—Emmy Nicklin

 

View Part One of this series here. The possible options for targets and thresholds are outlined in Draft Addendum V to the menhaden management plan. To learn more about this important fish and what you can do to save it, please visit our webpage. Send your comments to ASMFC, tkerns@asmfc.org, urging the adoption of a new overfishing Threshold Option 2, a level corresponding to 15% of menhaden’s maximum spawning potential (MSP) as well as the adoption of Target Option 3, a fishing level corresponding to 30% MSP, by 5 p.m. November 2, 2011.

 


Ask a Scientist: a Turning Point for Menhaden? Part One

Menhaden photo
Photo courtesy of Bill Goldsborough/CBF Staff

They’ve been called “the most important fish in the sea.” Small, silvery, and packed with nutritional value, menhaden are filter feeders that consume plankton and in turn are food for striped bass and other important fish, as well as marine mammals and sea birds. They are in effect a critical link in the marine food web.  

But in 32 of the past 54 years, menhaden have been overfished, and they are now at their lowest level on record. Most of the harvest today is taken by Omega Protein, Inc.—a corporation based in Houston, Texas, which capitalizes off of menhaden’s nutritional value by running a fish reduction plant out of small-town Reedville, Virginia. Omega Protein’s catch makes up 80 percent of the East Coast catch, resulting in more than 150,000 tons per year of menhaden, which are then cooked, ground up, processed into oil and meal to be used for fish and livestock feed, pet food, paints, cosmetics, and dietary supplements.

“This is enough to make Reedville, Virginia, annually one of the top three ports in the whole country, including Alaska, in terms of tonnage landed,” says Chesapeake Bay Foundation’s Fisheries Director Bill Goldsborough. “And most of these ecologically critical fish are removed from Chesapeake Bay waters and the ocean waters just outside the Bay’s mouth.”

But just last week, in an historic first step to protect the ever-diminishing menhaden population, the Atlantic States Marine Fisheries Commission (ASMFC) voted overwhelmingly to adopt a draft addendum to the Fishery Management Plan, which would allow public comment over the next two months on new reference points for managing the fishery. Specifically, the board is considering a full range of targets for rebuilding the menhaden population, potentially to as much as 40 percent of its former size (it is now at about eight percent).

“This is a landmark thing for menhaden. This is what we’ve been fighting for for years,” Goldsborough says.

It was a long, uphill battle getting to this groundbreaking vote. The current menhaden management plan was adopted in 2001 with high-minded language about rebuilding the menhaden population, but since then the population has only trended downward. Three years ago, the Menhaden Board first passed a motion to develop new targets. Then in May 2010, the board was briefed on a new menhaden stock assessment, which scientifically evaluated the fish’s population and found that, indeed, overfishing occurred in 32 of the last 54 years, presenting an overwhelming pattern of overfishing. Furthermore, the menhaden was at its lowest level on record—only eight percent of its original size! With a panel of independent scientists warning that the population level was too low to be sustainable, setting new reference points that provide better protection for menhaden was recommended. The board responded by voting unanimously at its May 2010 meeting and again at its August 2010 meeting to adopt new reference points, which include targets for the menhaden population level and rate of fishing as well as thresholds for delineating when overfishing was occurring and when the population was overfished. It has taken the process until now, a year later, for proposals for new targets and thresholds to be presented for the board’s consideration.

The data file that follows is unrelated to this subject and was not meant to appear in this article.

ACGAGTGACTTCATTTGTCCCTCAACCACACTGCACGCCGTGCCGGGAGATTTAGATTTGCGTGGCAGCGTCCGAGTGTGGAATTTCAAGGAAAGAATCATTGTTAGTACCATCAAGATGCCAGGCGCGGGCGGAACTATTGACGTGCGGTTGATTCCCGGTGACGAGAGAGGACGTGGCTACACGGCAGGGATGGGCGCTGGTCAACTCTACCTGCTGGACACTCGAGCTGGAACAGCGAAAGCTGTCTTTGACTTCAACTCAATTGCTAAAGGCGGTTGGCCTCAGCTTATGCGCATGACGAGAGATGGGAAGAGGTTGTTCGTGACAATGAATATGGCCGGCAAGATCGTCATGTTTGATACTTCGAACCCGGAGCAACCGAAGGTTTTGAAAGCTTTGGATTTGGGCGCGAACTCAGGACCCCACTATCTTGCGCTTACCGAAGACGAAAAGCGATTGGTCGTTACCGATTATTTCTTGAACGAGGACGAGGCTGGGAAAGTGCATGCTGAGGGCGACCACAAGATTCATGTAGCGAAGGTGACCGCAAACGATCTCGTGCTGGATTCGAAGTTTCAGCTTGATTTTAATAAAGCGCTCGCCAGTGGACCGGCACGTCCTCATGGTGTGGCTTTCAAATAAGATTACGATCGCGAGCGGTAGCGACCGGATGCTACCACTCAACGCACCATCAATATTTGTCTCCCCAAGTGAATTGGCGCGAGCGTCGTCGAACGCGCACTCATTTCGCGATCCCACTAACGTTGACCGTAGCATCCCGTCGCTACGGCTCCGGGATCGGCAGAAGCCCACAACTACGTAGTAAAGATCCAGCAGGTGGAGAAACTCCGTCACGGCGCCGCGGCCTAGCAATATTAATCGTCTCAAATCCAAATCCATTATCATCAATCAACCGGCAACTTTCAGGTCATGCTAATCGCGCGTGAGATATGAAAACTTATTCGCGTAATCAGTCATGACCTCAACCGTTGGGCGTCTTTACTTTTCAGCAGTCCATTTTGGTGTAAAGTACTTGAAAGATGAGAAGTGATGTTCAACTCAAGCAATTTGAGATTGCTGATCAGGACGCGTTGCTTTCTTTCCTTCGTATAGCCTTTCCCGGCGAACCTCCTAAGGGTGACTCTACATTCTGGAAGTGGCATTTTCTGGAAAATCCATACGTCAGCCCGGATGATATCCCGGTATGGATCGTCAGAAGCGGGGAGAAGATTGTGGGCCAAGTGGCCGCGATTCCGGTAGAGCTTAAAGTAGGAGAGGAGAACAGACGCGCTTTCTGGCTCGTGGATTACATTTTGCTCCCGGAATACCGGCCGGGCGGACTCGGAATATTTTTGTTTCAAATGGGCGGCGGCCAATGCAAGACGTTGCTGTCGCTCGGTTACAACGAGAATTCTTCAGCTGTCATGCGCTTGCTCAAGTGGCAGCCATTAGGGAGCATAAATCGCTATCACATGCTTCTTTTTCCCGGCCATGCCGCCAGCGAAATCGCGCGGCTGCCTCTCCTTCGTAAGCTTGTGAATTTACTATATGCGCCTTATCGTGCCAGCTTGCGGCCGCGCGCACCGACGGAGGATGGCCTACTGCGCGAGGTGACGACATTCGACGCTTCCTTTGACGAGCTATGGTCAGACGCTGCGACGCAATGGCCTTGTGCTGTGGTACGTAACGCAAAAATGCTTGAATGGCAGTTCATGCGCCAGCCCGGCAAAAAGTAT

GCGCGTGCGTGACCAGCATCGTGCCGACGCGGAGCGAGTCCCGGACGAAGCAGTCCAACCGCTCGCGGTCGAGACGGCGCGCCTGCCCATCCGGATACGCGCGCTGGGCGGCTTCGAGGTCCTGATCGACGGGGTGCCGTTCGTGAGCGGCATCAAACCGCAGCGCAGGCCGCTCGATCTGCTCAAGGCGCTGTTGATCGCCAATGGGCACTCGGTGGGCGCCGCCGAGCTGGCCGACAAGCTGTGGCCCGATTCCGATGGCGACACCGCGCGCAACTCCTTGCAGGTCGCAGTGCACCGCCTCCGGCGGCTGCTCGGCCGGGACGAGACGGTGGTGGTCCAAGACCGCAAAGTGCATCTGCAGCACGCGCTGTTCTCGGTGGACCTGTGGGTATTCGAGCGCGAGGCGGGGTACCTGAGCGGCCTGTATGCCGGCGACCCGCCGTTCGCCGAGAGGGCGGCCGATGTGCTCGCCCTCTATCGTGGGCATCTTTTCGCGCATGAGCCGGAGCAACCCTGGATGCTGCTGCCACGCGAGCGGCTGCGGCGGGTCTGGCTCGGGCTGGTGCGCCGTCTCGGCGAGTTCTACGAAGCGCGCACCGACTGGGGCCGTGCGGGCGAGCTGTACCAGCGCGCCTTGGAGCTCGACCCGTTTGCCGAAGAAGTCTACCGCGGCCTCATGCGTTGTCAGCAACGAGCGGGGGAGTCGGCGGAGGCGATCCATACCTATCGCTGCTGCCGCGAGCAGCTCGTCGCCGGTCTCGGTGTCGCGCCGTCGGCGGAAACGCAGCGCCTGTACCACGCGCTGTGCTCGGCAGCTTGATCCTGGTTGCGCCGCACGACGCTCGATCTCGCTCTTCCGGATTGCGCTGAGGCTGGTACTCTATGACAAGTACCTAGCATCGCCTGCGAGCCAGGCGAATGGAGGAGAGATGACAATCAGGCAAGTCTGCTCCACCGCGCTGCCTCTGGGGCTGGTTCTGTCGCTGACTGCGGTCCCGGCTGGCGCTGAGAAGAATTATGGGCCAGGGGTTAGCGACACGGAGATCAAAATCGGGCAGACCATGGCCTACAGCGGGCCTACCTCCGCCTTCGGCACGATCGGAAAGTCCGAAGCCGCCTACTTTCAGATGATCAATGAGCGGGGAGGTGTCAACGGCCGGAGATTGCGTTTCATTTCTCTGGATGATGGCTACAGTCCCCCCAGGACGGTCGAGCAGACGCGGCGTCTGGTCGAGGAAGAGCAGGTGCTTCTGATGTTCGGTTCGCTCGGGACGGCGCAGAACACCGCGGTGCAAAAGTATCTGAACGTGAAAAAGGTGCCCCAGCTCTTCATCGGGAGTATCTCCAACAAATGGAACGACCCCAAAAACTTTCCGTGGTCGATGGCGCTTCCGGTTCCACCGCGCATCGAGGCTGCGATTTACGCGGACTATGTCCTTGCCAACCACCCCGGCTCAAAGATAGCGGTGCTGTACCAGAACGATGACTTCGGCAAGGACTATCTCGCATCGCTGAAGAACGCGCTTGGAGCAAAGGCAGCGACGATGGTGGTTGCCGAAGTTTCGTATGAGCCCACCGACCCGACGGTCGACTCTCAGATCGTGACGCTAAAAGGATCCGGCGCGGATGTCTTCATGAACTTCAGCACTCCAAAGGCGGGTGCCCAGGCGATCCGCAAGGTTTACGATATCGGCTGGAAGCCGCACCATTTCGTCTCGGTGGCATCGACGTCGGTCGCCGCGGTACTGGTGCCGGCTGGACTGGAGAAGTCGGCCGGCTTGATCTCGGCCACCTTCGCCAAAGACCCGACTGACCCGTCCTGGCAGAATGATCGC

Now, after the Menhaden Board voted last week 15 to 1 to 1 in favor of a draft plan addendum with a range of possible targets for the fish’s population level (20 percent, 30 percent, and 40 percent), we have an historic opportunity to rebuild the population of this critical fish. Over the next two months the public will have the chance to let the ASMFC know how it feels about these options and the way forward for menhaden. At its November meeting, the Menhaden Board will adopt the final addendum and begin working on management measures (fishing quotas, size limits, seasons, etc.) needed to achieve the new targets.

—Bill Goldsborough and Emmy Nicklin

View Part Two of this menhaden series here.

More information on the public comment process, including meeting dates and locations will be posted to: http://www.asmfc.org/. Click on "Public Input."

Read the ASMFC "Draft Addendum V to Amendment 1 to the Atlantic Menhaden Fishery Management Plan for Public Comment."

Send your comments to tkerns@asmfc.org by 5 p.m. on November 2, 2011.

 

Where the Menhaden Catch Is Coming From

MenhadenMap_en (2)
Though only representing the menhaden catch for the year 2005, this pattern is very typical of the catch year after year, with most of it coming from Chesapeake waters and ocean waters nearby.